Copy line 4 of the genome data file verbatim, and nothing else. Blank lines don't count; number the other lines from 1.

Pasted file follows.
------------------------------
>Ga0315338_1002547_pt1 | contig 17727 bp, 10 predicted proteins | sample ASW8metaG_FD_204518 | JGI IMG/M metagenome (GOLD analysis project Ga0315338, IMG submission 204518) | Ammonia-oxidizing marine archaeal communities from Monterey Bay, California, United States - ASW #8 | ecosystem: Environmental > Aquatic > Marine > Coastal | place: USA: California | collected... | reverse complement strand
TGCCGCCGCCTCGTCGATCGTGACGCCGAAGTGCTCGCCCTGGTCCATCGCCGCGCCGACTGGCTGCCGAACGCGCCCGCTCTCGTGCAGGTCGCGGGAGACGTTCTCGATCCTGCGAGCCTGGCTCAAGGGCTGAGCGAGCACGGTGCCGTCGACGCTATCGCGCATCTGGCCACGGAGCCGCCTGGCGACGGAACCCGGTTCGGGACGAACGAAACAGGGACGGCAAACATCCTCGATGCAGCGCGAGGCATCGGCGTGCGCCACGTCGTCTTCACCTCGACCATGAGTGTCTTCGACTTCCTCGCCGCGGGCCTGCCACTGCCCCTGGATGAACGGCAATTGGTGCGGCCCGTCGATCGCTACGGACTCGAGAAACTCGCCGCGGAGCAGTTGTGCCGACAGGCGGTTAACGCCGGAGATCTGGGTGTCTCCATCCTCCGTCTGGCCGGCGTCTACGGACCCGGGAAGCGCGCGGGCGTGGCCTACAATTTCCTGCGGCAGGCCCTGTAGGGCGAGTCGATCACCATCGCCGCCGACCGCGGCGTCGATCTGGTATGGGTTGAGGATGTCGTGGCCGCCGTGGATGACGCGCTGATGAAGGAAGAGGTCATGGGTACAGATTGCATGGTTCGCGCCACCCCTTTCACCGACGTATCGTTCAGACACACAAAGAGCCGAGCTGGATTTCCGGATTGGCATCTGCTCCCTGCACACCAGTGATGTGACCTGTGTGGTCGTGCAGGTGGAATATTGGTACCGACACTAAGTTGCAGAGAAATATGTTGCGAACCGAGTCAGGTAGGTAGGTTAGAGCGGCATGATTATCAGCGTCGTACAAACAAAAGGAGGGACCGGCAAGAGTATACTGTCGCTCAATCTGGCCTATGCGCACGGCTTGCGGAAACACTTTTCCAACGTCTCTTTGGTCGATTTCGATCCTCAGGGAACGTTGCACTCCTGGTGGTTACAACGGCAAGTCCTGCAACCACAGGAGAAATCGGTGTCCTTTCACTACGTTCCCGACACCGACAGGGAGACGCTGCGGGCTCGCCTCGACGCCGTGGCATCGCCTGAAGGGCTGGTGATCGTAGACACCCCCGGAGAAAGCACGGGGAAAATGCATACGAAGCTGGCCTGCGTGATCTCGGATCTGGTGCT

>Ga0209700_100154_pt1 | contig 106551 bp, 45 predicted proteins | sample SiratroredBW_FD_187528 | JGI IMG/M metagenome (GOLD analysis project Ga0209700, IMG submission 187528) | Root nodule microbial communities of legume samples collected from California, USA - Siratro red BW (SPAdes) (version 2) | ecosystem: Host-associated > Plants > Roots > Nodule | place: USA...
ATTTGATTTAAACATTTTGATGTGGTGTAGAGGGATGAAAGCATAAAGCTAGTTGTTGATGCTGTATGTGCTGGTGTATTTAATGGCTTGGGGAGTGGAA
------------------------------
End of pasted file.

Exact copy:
ATTTGATTTAAACATTTTGATGTGGTGTAGAGGGATGAAAGCATAAAGCTAGTTGTTGATGCTGTATGTGCTGGTGTATTTAATGGCTTGGGGAGTGGAA